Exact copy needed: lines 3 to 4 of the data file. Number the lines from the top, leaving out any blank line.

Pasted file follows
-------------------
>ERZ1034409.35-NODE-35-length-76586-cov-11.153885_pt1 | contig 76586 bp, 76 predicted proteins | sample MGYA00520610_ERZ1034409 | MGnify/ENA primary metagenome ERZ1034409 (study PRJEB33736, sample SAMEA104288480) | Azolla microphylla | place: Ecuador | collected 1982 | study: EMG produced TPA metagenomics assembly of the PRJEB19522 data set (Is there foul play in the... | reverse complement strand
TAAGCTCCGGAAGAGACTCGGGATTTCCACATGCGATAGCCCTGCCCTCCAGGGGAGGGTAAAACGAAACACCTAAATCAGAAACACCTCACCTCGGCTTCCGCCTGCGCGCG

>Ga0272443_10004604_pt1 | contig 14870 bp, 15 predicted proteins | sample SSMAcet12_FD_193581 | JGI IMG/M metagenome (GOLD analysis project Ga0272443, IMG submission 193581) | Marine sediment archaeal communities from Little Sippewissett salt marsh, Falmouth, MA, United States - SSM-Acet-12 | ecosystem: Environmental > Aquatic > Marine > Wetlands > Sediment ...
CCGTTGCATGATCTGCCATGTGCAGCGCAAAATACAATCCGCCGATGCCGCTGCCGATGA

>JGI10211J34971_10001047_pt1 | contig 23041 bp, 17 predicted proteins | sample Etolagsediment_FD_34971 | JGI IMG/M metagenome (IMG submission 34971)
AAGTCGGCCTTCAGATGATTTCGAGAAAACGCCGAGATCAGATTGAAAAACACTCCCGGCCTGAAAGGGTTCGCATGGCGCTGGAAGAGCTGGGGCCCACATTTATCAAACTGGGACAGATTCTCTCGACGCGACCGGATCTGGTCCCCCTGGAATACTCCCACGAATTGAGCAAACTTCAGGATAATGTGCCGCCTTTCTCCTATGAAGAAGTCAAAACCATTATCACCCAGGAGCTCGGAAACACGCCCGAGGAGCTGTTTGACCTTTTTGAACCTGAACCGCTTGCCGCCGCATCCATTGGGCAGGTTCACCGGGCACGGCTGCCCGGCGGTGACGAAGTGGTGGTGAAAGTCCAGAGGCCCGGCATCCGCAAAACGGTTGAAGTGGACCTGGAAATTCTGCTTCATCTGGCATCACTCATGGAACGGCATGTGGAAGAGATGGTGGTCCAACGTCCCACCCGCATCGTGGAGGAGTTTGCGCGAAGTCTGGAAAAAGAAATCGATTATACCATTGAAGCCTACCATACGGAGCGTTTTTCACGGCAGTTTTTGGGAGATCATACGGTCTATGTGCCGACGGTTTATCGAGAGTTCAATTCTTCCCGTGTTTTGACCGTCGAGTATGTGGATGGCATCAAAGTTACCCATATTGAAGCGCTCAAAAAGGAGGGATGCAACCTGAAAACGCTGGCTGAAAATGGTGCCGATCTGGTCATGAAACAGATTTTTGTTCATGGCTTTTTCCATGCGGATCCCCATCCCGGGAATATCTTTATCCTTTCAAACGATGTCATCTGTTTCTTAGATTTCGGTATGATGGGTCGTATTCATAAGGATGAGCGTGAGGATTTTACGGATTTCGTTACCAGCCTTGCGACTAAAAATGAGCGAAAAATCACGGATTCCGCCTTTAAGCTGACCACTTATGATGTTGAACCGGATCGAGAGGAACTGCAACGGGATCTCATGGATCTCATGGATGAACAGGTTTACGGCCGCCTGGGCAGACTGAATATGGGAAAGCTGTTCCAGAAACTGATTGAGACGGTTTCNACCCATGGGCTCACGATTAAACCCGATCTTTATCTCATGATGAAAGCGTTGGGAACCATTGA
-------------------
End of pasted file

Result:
>Ga0272443_10004604_pt1 | contig 14870 bp, 15 predicted proteins | sample SSMAcet12_FD_193581 | JGI IMG/M metagenome (GOLD analysis project Ga0272443, IMG submission 193581) | Marine sediment archaeal communities from Little Sippewissett salt marsh, Falmouth, MA, United States - SSM-Acet-12 | ecosystem: Environmental > Aquatic > Marine > Wetlands > Sediment ...
CCGTTGCATGATCTGCCATGTGCAGCGCAAAATACAATCCGCCGATGCCGCTGCCGATGA